The Scottish story has its roots in an oral tradition where stories were told to entertain. It is a tradition that has not diminished over the years and indeed there is today a body of young writers in the forefront of contemporary literature whose narrative voice is as compelling as that of their illustrious predecessors. The Devil and the Giro includes stories from all the major Scottish writers, both the famous and the unsung - James Hogg, R L Stevenson, George MacDonald Fraser, Sir Arthur Conan Doyle, Sir Walter Scott, Hugh MacDiarmid, Muriel Spark, James Kelman and Alasdair Gray are but a few of the fifty contributors. The anthology encompasses many examples of the themes in which Scottish writers have always excelled, most notably in that archetypal twinning of opposites where the ordinary meets the fantastic, man encounters the devil, or the real and the supernatural converge. This is the stuff of the ancient storytellers and the tradition has persisted to this day where the hard reality of urban existence still involves coming to terms with life and death.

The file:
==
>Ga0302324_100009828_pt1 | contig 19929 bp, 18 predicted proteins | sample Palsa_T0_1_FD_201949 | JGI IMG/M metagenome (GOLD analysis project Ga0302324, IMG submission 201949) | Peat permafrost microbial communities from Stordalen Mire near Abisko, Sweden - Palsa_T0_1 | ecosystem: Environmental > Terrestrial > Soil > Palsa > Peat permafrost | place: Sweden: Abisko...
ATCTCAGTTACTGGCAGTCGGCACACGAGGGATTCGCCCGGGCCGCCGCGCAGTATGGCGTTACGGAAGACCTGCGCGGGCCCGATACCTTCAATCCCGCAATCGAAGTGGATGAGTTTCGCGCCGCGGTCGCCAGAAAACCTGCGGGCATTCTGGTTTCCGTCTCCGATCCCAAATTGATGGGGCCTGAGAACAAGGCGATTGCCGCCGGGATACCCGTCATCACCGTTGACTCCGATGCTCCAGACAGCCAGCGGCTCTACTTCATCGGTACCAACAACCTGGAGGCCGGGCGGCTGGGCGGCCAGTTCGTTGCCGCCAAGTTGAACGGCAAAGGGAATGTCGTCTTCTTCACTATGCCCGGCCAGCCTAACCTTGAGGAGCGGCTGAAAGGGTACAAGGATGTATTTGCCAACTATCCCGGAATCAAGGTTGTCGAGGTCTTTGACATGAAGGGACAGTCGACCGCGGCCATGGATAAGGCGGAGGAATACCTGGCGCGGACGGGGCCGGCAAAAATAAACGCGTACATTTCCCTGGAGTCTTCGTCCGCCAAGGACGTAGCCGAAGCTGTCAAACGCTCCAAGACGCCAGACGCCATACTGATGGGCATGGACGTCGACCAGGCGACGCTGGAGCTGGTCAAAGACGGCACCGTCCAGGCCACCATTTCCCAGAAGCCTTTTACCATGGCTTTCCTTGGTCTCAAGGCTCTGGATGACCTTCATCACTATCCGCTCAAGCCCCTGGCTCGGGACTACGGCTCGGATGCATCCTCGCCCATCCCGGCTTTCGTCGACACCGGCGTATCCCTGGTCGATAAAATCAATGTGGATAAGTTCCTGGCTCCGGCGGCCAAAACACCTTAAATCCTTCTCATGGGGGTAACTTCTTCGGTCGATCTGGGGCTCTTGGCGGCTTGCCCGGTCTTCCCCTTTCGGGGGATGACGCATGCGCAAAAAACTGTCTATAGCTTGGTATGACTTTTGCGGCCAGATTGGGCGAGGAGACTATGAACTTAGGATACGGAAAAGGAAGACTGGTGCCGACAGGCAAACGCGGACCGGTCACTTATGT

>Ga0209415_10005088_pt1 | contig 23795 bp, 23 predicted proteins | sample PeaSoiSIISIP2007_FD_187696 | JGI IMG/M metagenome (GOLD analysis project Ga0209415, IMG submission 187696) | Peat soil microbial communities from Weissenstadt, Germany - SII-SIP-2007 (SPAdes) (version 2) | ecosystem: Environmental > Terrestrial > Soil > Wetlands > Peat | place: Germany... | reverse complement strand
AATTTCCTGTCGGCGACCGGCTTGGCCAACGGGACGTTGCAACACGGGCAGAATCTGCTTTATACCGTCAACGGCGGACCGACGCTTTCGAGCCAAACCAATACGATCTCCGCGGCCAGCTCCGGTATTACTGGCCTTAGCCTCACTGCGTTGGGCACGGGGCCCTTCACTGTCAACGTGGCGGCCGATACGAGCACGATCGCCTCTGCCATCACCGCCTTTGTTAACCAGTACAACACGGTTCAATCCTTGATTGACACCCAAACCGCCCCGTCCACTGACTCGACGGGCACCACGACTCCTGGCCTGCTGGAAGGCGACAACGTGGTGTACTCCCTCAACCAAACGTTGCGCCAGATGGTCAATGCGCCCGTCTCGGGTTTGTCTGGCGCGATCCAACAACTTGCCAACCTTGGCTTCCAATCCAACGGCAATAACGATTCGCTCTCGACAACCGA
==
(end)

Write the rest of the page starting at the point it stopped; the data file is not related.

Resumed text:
Carl MacDougall has written for theatre, radio and television in addition to being a short story writer himself. His first novel, Stone over Water was preceded by a collection of short stories, Elvis is Dead, published to great acclaim in 1986. He has had many posts as writer-in-residence both in England and Scotland, and recently wrote and presented the BBC's Writing Scotland series.